The Leeds band's new album is American-focused and ambitious, proving, again, why they're one of the most unique bands around.
The first time I heard alt-J I simply wasn’t ready for it. Lying on my mates living room couch suffering from a terrible hangover from a night of jagerbombs and indie disco at Glasgow’s abc, said friend decided to come in earlier than usual for his standard Saturday morning game of FIFA. In doing so, he put on his newly found favourite band and proceeded to blast out ‘Breezeblocks’ to accompany his Xbox gaming session. Still in half-asleep mode with a head blaring from an evening’s excess, I snapped at him to “turn that rubbish” off, or words to that effect. Thankfully he (reluctantly) complied and my first impression of the Leeds band was one of being an over the top annoyance.
May 2022 will mark a decade since alt-J released their debut An Awesome Wave, a now-classic record that passed me by at the time until that painful introduction. Associating them with my terrible hangover, it was only after being enthralled by their stunning performance of ‘Tessellate’ at the September 2012 Mercury Prize ceremony that saw me eventually give the album a proper go.
I then became obsessed with their peculiar sounds which brought together folk, art rock, indie pop and Joe Newman's distinctive crooning for one of the most unique albums of the past decade. That evening in September, they’d win the prestigious Mercury Prize as well as be awarded Album of the Year at the Ivor Novello Awards in 2013, also gathering cult-like acclaim all around the world, particularly in mainland Europe and charting in the US Billboard Top 200.
With a further two albums following over the next few years (2014’s This Is All Yours and 2017’s Relaxer), the excitement was palatable again when, in September 2021, the trio announced their fourth album The Dream was incoming. Upon the announcement, new single ‘U&Me’ was released, an instantly accessible slice of smooth and nostalgic indie-pop. Based on a man’s drug-fuelled memory of a summer festival, the closing refrain of “I could hold on to the memory of that day for the rest of my life” left a lingering impact and had us thirsty for more. An emphatic return to mark their return with style, the sound of a band we didn’t realise we missed until now.
On the album itself, ‘U&ME’ follows ominous opener ‘Bane’, beginning with the sound of a can being opened and a spoken statement of “cold and sizzling” before a beautifully sprawling track that includes choir harmonies, tension-filled intricacies and an ode to “fizzy cola”.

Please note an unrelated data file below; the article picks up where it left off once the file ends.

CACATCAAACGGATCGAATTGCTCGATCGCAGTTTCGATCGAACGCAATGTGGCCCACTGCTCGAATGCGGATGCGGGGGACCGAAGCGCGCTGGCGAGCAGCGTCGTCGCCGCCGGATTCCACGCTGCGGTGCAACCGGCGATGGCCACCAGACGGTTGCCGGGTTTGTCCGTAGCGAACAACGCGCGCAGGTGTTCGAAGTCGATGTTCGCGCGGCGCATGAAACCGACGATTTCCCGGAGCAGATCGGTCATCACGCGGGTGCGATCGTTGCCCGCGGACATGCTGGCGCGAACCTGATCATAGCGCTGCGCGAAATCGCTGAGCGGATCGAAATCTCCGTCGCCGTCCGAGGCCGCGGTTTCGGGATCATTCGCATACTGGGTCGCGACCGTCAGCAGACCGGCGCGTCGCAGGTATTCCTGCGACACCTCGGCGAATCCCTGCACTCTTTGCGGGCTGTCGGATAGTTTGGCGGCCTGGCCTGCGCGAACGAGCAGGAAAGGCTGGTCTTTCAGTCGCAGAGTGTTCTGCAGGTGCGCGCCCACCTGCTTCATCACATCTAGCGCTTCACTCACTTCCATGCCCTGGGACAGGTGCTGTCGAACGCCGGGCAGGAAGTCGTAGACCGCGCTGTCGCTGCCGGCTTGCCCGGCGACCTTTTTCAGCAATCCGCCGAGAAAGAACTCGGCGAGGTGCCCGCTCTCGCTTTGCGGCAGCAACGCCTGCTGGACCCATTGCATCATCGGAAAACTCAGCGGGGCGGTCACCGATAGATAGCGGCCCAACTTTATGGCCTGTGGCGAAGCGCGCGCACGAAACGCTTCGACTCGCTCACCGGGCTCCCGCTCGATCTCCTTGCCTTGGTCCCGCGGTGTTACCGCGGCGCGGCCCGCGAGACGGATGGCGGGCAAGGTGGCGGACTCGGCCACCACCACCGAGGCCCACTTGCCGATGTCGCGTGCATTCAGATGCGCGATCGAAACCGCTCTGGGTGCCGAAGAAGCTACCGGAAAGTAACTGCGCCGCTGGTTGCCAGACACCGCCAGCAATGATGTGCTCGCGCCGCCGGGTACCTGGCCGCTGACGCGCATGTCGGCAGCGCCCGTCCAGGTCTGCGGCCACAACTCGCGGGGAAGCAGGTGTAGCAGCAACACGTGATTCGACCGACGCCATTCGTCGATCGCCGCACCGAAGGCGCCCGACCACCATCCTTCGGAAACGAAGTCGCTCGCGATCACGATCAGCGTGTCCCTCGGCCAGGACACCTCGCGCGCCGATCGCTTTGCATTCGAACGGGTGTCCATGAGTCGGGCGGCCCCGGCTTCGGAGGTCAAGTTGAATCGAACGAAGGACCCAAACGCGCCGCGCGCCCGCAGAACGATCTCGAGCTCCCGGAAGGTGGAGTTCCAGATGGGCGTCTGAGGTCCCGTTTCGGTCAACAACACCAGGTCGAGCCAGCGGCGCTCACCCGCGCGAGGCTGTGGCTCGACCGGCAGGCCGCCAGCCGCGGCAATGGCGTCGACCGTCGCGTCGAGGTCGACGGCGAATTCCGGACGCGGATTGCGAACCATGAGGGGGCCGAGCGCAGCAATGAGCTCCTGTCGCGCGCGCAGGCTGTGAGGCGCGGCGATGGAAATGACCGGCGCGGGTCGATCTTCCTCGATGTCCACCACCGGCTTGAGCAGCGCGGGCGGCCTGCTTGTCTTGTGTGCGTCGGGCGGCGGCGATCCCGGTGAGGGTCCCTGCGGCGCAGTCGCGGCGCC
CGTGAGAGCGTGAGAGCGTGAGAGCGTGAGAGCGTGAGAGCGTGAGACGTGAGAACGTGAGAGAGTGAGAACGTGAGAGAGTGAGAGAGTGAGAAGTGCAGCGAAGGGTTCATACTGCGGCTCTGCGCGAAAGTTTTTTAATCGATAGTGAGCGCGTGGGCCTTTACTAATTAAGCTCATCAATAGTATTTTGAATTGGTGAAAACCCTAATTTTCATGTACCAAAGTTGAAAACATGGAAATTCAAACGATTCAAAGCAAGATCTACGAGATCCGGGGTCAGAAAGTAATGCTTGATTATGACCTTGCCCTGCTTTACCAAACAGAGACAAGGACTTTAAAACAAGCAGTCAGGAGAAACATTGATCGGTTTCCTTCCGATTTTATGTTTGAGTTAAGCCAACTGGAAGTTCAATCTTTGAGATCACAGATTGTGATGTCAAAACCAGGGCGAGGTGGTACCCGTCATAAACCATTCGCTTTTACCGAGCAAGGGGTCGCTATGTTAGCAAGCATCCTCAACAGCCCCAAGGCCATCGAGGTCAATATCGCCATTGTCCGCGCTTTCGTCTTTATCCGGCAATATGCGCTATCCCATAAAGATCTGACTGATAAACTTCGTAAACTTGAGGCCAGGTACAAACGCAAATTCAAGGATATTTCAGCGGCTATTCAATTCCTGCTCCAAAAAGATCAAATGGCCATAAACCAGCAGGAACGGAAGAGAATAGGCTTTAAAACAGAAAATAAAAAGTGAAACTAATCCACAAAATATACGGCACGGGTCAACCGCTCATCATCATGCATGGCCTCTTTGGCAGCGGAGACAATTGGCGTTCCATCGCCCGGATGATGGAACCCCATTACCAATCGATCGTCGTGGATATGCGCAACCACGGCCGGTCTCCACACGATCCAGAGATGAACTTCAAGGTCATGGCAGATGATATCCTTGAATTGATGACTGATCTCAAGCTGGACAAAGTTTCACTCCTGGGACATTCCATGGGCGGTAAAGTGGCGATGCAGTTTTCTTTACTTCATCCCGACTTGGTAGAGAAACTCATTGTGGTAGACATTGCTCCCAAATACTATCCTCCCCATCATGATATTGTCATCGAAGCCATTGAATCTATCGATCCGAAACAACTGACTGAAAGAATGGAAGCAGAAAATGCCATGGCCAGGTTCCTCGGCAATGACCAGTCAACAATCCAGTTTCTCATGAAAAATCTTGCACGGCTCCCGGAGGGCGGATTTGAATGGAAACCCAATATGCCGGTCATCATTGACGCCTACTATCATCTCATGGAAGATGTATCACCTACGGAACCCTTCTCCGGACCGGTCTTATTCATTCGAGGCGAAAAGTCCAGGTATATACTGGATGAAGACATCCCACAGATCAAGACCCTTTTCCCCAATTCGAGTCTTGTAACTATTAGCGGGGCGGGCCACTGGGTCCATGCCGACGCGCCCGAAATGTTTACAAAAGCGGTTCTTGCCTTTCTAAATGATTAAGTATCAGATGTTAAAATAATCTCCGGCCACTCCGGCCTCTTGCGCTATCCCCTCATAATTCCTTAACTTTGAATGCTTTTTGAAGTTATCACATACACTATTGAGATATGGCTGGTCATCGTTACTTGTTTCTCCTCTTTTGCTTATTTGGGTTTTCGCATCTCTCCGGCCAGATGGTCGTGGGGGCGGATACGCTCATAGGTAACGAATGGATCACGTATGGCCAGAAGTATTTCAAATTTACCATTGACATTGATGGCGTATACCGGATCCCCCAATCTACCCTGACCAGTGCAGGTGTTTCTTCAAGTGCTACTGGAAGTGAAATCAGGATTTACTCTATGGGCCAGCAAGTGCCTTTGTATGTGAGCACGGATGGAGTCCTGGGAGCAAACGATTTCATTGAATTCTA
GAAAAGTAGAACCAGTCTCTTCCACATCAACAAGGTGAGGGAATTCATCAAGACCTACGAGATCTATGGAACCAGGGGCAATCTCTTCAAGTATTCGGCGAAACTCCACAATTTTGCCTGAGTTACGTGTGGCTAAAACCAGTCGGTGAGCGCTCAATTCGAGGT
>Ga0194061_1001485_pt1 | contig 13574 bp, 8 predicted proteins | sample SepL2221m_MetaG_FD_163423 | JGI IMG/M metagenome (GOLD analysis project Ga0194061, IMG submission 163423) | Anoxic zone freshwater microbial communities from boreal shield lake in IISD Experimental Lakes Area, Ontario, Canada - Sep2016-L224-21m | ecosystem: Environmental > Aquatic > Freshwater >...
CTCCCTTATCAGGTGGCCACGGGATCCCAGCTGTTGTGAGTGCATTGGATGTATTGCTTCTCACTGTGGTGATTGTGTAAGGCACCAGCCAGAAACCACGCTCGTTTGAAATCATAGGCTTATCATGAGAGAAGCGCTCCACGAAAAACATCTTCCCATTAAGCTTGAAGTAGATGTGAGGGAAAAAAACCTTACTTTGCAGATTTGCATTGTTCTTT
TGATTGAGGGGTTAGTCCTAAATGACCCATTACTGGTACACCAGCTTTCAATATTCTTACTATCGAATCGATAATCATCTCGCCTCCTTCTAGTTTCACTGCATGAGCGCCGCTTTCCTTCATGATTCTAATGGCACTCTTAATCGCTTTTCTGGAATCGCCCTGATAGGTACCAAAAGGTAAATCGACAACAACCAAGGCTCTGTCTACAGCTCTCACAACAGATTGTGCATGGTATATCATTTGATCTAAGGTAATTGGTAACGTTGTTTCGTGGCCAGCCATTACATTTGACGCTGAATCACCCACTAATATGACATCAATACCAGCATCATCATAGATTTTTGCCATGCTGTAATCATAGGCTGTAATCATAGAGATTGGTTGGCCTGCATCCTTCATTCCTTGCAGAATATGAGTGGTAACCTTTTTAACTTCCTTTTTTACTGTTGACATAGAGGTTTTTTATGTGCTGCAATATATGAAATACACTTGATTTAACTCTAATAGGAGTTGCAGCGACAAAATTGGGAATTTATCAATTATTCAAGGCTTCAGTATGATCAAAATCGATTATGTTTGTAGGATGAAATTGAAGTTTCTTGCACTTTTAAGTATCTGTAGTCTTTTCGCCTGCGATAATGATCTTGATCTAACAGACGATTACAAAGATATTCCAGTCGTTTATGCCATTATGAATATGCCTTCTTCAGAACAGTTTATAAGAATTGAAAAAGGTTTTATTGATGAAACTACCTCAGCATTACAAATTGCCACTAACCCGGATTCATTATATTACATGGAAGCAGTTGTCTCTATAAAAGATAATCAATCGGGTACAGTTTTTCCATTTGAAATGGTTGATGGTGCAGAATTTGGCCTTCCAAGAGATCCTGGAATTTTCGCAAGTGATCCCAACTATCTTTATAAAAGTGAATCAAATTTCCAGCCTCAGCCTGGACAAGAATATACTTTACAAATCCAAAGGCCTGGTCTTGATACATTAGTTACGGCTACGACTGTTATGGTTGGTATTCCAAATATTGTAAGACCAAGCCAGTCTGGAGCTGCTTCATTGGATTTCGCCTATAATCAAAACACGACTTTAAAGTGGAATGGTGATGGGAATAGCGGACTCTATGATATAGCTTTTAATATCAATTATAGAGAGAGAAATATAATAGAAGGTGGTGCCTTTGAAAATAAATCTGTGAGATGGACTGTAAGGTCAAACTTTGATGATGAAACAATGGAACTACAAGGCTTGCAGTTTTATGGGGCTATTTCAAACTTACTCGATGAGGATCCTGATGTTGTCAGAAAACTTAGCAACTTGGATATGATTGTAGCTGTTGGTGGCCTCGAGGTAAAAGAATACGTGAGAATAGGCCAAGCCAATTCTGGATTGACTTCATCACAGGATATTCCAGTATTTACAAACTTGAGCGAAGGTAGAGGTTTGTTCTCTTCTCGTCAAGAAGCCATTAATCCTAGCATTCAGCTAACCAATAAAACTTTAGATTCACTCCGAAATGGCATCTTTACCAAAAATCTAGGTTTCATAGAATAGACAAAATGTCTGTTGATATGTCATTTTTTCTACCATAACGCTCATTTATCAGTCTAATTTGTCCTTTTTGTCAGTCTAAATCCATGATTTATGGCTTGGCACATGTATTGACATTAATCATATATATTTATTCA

‘Hard Drive Gold’ is the most groove-filled tune over the album, with a funky bassline, hand claps and an addictive chorus (“Gimme that gold / Straight into my hard drive”), an ironic number about trading cryptocurrency. It might even be their most pop-focused song yet and that it has received extensive radio play is no surprise, proving alt-J still have the ability to write mainstream focused tunes alongside their more meandering.
Released only a few days prior to the album’s release, ‘The Actor’ initially didn’t carry the same punch as the singles it proceeded, but still offers an intriguing tale of an aspiring actor chasing his “dream”. Instead, he's been caught up in “the deepest end of an empty pool” of cocaine addiction and anonymity. The acoustic ‘Get Better’ is a beautiful love letter to a dying partner, reminiscing about happier days as the singer’s partner lies in hospital. It’s mournful and reflective without being too overly emotional and sits even more perfectly on the record than it did as a standalone single.
The first half of the album features four previously released singles so we’re in more unfamiliar terrain when it comes to the second. The quality is still high, though, naturally, there’s not the same accessibility and punch, the lack of succinctness becoming slightly weary the closer to the album’s end we get.
‘Chicago’ build the tension before moving into dark trance-like waters, the sound of the dream turning into a nightmare and is utterly captivating, whilst the strings and opera on ‘Philadelphia’ adds intensity in a different manner. The band momentarily lose focus with the forgettable ‘Walk a Mile’ and ‘Delta’, pulling it back with the eeriness of murder song ‘Losing My Mind’. Hopeful and romantic ‘Powders’ feels like the perfect note to end on, the welcomed calm after the intense storm.
The Dream is a brilliant return from the Leeds art-rockers proving they can still provide success in impactful pop-focused songs and more meandering, darker tracks. It definitely feels like a tale of two halves, the first more fun and memorable, the second being more thoughtful, darkening the palette and possessing a daydream quality. Still, alt-J hit the target more than they miss, The Dream leaving you feeling reflective and yet, somehow, optimistic.